What you remember about your life is almost certainly not accurate. Adults have very few memories before age five, and there is a systematic bias to the memories most people have for the rest of their lives. We are more likely to remember details about positive events like marriage and having children than we are to remember negative events like hospital stays or the death of a loved one.
Many studies have found that people appear to remember much more from their teens and 20s than the rest of their lives. A fifty-year-old might remember more about her 20s than her 30s, even though the events in her 30s were more recent. Is there something about the teens and 20s that make them more memorable? Or do our brains just lose the ability to form lasting memories as we age?
Systematically studying autobiographical memory is difficult because there isn’t an easy way to check and see if a reported memory is accurate. A researcher can identify a bias, but she can’t say whether the memories her subjects report are qualitatively different at different ages. I’ve written a memoir and I found that many of the things I “remembered” with utmost clarity turned out to be untrue. But it’s impractical for a researcher to fact-check the hundreds or thousands of memories she’s analyzing.
Still, studying the memories themselves — accurate or not — can tell us a lot about how memory works. A team led by Clare Rathbone asked 16 volunteers age 47-66 to report on the key memories about their lives, by coming up with 10 concepts that complete the phrase starting “I am …”. They then picked three that best defined themselves. Here are my top three: I am a writer, a father, and introspective. For each of these three statements, they were asked to generate ten specific memories of times when the statements were a significant part of their identity. So, for me, this would include when I published my first book, when I sold my business to become a full-time writer, and when I started this blog. Finally they were asked how old they were when each of those three defining statements became “a defining part of their identity.” I became a writer at age 36 when I finished my memoir, and a father at age 24. When I became introspective is a little harder to nail down. I’m going to say age 24 for that, too, because becoming a father also makes you think a lot about who you are.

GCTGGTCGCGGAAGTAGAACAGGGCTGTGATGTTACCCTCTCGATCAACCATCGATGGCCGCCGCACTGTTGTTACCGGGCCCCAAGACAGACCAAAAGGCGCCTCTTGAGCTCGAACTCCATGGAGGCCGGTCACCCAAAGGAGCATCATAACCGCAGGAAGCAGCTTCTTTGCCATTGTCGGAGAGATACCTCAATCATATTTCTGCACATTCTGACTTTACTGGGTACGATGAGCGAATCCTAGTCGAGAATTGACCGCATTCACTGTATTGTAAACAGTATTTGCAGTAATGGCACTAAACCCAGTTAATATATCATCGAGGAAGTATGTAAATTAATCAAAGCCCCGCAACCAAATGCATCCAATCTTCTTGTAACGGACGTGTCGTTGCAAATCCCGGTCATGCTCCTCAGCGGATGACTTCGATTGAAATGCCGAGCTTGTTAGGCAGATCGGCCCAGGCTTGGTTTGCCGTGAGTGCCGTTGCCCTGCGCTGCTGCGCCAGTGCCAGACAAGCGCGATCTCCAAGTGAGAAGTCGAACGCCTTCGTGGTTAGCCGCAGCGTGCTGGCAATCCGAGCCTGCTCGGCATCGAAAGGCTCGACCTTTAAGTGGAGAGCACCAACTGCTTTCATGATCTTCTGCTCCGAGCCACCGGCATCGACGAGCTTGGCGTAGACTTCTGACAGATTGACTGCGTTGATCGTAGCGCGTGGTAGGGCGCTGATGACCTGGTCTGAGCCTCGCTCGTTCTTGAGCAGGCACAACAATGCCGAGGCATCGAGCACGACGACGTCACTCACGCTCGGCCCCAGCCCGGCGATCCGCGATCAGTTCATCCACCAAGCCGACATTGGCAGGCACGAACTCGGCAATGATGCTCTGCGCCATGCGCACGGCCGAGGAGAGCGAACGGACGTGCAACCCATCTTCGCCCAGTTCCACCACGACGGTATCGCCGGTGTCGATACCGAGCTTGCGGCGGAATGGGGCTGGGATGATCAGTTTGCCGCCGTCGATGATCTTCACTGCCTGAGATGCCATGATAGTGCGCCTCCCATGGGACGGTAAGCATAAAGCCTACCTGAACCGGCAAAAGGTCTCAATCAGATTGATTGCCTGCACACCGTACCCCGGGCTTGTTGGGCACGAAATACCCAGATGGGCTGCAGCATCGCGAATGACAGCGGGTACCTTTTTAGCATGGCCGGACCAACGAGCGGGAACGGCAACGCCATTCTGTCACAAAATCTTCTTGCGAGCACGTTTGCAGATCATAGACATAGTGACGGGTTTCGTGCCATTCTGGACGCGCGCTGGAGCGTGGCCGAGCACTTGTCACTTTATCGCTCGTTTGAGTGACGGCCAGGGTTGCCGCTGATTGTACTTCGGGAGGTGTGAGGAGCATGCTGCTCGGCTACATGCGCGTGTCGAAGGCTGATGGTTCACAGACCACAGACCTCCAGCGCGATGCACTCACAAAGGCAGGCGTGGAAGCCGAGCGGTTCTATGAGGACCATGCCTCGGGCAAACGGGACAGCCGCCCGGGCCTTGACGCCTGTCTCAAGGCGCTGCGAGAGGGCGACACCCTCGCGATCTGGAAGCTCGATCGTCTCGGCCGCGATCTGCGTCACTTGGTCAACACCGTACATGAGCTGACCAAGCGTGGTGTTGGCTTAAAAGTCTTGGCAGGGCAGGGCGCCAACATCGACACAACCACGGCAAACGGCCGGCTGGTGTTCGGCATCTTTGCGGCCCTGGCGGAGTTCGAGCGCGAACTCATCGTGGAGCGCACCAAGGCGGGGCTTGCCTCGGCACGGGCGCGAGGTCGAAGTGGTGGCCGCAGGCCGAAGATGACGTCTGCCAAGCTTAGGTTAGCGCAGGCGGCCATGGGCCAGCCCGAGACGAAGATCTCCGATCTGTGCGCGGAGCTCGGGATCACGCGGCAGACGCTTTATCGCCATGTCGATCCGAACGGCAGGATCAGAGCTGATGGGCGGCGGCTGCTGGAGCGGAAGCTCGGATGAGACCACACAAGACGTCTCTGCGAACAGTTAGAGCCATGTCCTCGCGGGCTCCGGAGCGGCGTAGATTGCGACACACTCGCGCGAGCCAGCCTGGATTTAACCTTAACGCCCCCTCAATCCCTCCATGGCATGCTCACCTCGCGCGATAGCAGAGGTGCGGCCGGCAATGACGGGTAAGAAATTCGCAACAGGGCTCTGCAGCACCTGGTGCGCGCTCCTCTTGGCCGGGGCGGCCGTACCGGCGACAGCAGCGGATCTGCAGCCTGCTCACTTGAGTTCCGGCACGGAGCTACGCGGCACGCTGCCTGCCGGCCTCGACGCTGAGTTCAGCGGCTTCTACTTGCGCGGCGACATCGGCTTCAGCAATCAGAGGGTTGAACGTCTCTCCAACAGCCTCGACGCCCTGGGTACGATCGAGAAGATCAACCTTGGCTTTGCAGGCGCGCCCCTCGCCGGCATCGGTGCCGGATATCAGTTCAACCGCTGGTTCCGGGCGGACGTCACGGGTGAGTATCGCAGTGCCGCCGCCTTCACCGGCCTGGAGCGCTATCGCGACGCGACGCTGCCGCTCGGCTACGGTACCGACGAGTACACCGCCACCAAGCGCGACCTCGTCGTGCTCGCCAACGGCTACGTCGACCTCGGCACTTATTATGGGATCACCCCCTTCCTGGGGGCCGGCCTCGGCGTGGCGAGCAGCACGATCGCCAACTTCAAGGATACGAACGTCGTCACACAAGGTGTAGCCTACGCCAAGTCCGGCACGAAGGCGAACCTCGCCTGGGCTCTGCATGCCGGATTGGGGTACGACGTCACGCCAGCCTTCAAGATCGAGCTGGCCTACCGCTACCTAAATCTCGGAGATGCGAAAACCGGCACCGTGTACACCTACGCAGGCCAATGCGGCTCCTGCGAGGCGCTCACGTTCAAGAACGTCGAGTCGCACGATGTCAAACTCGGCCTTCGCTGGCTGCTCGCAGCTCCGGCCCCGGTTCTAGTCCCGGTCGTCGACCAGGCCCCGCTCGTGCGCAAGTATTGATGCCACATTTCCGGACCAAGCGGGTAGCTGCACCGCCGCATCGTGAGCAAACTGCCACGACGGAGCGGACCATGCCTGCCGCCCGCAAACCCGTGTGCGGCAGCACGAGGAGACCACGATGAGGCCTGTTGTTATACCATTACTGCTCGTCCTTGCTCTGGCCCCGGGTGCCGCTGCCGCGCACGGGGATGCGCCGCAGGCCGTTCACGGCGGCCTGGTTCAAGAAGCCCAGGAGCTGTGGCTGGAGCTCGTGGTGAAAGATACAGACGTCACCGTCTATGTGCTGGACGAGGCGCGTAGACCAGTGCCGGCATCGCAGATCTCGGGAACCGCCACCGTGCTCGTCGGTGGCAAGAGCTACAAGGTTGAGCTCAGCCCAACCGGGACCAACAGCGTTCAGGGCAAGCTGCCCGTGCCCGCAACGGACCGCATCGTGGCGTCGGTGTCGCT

What ages produced the most memories? Here are the results:
Other than finding very few memories below age 3, there’s no clear pattern to the results, and certainly no “bump” between the ages of 10 and 30, as earlier researchers had found. Indeed, there hardly appears to be any pattern to the results at all. But perhaps they were just looking at the data the wrong way. This graph takes a different view of the data, from the perspective of the identity-defining events:
So the year when each “self” (“father,” “writer,” “introspective”) is formed counts as 0 on this graph, which then charts how many memories from all respondents occurred on each year before and after the defining event. These memories are most likely to occur within a few years of the event itself. They’re also skewed to the right, meaning there are more memories of events after the identity-forming event than before. (Obviously this makes a lot of sense for events like having a child or getting married).
Even more interesting is what happens when we look at the years when identity-forming events occur:
The green columns show the years when respondents point to self-identity-defining moments (this is actually data from a second, larger online study). The most common years are between ages 11 and 30. The orange columns then compile data for only the first three memories respondents identified for each self. These memories peak in the 20s and 30s — a very similar pattern to the “bump” identified by earlier researchers.
Rathbone’s team believes this demonstrates that identity-forming events are what shape the biases in autobiographical memory: We remember more details about certain things because we now believe those things define who we are. The reason earlier researchers found general memory bump between 11 and 30 is because that happens to be when most of us experience the most significant events in our lives: the start of careers, marriage, and families.
This corresponds well to other researchers who have found that immigrants remember more details about the years surrounding their time of immigration than non-immigrants. So if you immigrate in your 30s, you’re more likely to have memories from your 30s than someone who immigrated in her 20s. Other studies have found a memory bump in people from Bangladesh corresponding to a period of political unrest in that country. So it seems that our memories are affected more by the events in our lives than just the physical development of our brains. We’re not all destined to remember more of our teens and 20s than other years; we’re just more likely to experience significant, life-changing events in those years than others.
C. J. Rathbone, C. J. A. Moulin, M. A. Conway (2008). Self-centered memories: The reminiscence bump and the self Memory & Cognition, 36 (8), 1403-1414 DOI: 10.3758/mc.36.8.1403